Doctors differ on Argentine president’s recovery

BUENOS AIRES, Argentina (AP) — As President Cristina Fernandez recovers from surgery to relieve pressure on her brain, surgeons are offering widely different views on how long she might need to retake control of a government facing looming challenges.

Fernandez’s doctors said she suffered no complications from their removal of a blood clot from the surface of the right side of her brain on Tuesday. But their brief post-surgical report made no reference to how long the president would need to rest or how much Argentines could expect from her in the meantime.

Some outside experts said that patients can need as much as three months to recover from such surgeries. Others said the 60-year-old leader could be safely back at work within days.

The question is especially crucial because the presidential operation comes only three weeks before congressional elections and just when U.S. Supreme Court rejection of an Argentine appeal has made another debt default more likely. The economy has slowed sharply and Vice President Amado Boudou is under investigation for corruption.

“This is no time to go on automatic pilot,” economist Jorge Todesca said in a letter to his clients.

Brain surgeon Rolando Cardenas, who directs the Stroke Committee of the Argentine Cardiology Society, said Fernandez will likely need to keep a drain in her skull and remain in intensive therapy for up to three days. If her headaches, muscle weakness and numbness disappear by then, “her recovery time would be shorter. In that case I estimate that in about 45 days she could return to full activity,” Cardenas said.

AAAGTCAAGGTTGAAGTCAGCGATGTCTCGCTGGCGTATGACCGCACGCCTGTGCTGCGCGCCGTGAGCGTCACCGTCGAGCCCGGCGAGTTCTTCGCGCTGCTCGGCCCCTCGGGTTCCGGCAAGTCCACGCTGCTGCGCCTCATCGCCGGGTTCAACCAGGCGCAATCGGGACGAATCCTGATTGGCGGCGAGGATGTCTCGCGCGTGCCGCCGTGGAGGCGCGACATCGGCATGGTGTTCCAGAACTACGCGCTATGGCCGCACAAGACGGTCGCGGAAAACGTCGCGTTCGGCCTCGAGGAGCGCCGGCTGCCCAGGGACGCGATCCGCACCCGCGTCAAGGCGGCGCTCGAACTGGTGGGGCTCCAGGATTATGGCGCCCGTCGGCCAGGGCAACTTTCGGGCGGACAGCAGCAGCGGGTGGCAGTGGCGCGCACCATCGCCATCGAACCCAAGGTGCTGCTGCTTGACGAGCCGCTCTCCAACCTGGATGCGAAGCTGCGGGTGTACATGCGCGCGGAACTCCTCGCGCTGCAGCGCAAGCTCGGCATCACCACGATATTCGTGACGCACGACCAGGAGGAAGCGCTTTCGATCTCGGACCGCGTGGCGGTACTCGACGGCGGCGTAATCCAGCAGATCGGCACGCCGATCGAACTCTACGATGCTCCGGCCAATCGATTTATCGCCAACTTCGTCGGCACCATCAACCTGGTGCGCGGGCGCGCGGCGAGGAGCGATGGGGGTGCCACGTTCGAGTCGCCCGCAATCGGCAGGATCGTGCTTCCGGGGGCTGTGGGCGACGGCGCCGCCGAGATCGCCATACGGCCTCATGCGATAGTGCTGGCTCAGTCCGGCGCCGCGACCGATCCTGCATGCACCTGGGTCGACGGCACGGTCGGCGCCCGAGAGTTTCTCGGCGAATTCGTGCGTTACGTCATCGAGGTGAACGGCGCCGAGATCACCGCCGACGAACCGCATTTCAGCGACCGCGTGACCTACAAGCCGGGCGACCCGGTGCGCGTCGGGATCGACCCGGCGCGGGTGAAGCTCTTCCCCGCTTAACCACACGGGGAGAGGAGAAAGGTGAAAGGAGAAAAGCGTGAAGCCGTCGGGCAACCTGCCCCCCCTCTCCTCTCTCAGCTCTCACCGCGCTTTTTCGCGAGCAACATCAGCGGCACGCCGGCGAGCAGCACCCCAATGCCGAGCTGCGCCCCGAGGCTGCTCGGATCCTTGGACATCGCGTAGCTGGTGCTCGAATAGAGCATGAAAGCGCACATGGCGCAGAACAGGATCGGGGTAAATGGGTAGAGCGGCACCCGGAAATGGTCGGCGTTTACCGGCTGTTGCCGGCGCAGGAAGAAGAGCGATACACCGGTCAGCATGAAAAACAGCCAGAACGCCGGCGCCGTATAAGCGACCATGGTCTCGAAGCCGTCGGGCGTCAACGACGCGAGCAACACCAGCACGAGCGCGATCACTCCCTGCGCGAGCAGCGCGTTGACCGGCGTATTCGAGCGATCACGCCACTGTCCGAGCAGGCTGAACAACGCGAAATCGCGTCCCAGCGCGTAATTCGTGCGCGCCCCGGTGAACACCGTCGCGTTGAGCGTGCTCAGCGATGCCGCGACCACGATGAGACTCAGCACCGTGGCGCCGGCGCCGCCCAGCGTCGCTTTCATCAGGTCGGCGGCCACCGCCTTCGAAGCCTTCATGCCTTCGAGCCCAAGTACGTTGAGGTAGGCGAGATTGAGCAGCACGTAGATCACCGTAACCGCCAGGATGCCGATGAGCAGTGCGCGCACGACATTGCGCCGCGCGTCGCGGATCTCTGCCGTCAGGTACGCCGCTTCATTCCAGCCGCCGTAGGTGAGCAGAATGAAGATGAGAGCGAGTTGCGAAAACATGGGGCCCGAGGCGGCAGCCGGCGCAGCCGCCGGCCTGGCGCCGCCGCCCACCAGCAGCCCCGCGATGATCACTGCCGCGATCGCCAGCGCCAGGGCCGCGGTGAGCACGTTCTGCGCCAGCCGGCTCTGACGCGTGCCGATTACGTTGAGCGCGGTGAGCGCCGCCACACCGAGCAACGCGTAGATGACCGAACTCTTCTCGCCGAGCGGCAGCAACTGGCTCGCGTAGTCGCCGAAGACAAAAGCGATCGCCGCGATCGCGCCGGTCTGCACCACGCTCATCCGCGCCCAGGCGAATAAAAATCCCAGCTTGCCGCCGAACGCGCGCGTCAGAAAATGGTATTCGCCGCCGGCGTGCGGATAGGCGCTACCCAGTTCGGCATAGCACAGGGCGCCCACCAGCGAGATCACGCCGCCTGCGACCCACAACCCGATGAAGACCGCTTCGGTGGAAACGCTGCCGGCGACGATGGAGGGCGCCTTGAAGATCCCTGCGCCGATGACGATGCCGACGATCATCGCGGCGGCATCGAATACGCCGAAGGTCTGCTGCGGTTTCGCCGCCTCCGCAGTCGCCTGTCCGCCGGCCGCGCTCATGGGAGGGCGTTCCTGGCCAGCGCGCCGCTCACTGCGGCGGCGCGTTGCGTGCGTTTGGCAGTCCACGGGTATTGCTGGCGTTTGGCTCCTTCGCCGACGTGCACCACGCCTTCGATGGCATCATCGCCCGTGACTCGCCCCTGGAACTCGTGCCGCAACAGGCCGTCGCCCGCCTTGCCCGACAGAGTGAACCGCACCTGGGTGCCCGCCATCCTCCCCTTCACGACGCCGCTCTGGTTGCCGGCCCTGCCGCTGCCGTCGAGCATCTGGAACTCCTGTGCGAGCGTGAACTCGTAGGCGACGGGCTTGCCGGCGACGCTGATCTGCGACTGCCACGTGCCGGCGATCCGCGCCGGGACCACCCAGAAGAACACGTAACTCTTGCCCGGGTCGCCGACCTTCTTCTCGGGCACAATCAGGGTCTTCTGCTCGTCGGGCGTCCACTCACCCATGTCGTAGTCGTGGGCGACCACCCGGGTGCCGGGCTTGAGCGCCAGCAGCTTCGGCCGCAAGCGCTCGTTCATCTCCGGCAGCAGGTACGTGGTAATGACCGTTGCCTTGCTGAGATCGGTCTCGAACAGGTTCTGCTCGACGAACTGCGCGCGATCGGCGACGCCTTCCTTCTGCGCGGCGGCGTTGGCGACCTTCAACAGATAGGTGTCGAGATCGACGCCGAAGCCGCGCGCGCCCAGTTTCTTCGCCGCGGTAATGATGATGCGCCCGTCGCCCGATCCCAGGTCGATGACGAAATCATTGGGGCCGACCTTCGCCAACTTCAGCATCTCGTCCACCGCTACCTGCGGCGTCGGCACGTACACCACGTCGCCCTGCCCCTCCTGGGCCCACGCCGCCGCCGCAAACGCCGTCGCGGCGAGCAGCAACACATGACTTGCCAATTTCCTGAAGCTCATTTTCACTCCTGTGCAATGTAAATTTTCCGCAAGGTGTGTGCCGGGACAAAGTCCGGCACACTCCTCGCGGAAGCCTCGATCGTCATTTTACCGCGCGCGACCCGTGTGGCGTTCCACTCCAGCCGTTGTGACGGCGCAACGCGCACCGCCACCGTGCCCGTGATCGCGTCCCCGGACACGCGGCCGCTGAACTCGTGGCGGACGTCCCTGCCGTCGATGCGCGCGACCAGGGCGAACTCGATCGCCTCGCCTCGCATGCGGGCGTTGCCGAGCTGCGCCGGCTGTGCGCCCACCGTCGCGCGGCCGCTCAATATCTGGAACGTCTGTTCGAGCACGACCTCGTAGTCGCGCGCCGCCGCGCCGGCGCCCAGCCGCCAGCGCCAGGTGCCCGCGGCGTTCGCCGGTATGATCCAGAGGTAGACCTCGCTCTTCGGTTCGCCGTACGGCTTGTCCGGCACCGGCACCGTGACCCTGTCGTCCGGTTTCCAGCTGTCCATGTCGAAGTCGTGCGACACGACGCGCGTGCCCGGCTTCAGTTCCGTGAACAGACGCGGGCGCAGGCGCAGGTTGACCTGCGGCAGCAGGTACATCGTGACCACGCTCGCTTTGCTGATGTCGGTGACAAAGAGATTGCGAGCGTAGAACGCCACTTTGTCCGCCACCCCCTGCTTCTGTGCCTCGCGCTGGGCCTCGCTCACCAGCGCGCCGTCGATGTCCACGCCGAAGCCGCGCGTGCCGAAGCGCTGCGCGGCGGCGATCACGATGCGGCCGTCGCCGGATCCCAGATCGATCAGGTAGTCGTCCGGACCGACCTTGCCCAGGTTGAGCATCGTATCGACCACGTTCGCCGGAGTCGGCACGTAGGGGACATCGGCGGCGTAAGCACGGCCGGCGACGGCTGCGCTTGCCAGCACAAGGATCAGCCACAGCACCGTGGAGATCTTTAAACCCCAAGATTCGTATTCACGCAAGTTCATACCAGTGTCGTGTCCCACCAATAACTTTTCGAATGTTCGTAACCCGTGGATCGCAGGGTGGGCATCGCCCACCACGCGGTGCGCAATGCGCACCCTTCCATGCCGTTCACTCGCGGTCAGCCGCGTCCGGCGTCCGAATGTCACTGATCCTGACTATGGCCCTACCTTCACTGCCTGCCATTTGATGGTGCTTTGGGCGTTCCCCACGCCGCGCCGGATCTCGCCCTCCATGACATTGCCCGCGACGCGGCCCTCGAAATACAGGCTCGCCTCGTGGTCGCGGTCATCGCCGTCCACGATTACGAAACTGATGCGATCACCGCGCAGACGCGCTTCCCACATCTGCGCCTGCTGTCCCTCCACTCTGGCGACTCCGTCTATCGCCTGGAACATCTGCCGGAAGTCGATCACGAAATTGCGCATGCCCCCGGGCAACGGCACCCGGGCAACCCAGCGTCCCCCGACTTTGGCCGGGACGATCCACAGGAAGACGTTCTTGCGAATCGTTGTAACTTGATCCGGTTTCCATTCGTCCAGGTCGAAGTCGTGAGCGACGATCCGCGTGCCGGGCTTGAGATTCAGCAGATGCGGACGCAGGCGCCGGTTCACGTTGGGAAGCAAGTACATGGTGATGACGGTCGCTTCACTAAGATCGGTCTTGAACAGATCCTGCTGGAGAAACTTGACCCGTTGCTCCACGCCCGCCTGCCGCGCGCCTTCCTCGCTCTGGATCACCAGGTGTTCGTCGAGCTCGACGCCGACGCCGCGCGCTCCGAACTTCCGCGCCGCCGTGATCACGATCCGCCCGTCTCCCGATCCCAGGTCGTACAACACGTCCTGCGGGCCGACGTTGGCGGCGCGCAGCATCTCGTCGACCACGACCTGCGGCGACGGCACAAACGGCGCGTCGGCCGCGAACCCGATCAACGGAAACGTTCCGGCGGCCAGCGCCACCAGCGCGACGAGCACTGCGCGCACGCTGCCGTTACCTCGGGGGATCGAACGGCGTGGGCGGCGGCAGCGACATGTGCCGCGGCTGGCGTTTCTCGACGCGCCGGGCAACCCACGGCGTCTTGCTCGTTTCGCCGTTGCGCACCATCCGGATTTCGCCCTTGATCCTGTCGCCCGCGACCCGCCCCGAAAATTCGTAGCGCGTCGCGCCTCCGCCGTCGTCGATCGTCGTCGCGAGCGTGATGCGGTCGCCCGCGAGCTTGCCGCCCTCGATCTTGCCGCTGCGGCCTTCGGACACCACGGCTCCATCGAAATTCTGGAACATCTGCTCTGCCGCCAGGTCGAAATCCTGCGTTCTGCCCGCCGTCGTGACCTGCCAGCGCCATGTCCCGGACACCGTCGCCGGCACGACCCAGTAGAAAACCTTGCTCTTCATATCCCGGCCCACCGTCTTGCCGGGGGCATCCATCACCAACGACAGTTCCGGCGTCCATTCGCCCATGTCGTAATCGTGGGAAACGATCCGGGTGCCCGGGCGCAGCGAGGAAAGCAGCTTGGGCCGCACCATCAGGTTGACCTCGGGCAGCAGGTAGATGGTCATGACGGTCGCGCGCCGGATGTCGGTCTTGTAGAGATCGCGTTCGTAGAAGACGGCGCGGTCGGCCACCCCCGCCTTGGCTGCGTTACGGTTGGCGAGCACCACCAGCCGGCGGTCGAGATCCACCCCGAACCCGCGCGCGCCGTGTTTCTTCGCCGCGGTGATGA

Former U.S. President Ronald Reagan suffered a similar injury when he fell off a horse after leaving office, and quickly recovered from surgery to remove the blood clot at the Mayo Clinic, said Dr. John H. Sampson, a brain surgeon at Duke University.

“The Argentines don’t have to worry that they’re going to be without a president for any period of time. Literally, within a week she’ll be back in the office, very competent and with no risk,” Sampson predicted.

But Kevin McGrail, the neurosurgery chairman at Georgetown University Hospital in Washington, said the irregular heart beat that Fernandez suffers could complicate her recovery.

Fernandez’s office has not released any details about any drugs she may be taking, but arrhythmia patients commonly take aspirin or other blood thinners, and these anti-coagulants would have to be stopped for her brain to heal. That increases the risk of a stroke, so she’ll need to be careful, McGrail said.

“If she’s on a blood thinner, that would cause a whole other set of problems, and it would explain a lot of things, because she’s a little young otherwise for a chronic subdural” hematoma, McGrail said.

Dr. Claudio Santamaria, who runs Argentina’s Superior Institute of Health Sciences, agreed that Fernandez shouldn’t take any aspirin or anti-inflammatory medicine that could cause more bleeding. And while only 10 percent of patients suffer complications following surgery, he urged that she not try to do too much too soon.

“She can’t travel by car for two to four weeks, because the movements and the braking can re-injure the wound,” he said, adding that she should avoid exercise altogether for three months.

Neurologist Gabriel Persi, meanwhile, said the president should rest as much as possible to avoid stressing her heart.

Fernandez’s spokesman, Alfredo Scoccimarro, said the next medical report would come at midday Wednesday, and left the hospital steps without answering questions about her condition.

While Boudou clearly assumed control of the executive branch, the presidency didn’t release a formal transfer-of-power document indicating how long this situation might last. Boudou said he and other top officials would run Argentina as a team “while she gets the rest she deserves.”

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Associated Press writers Almudena Calatrava and Debora Rey contributed to this report.

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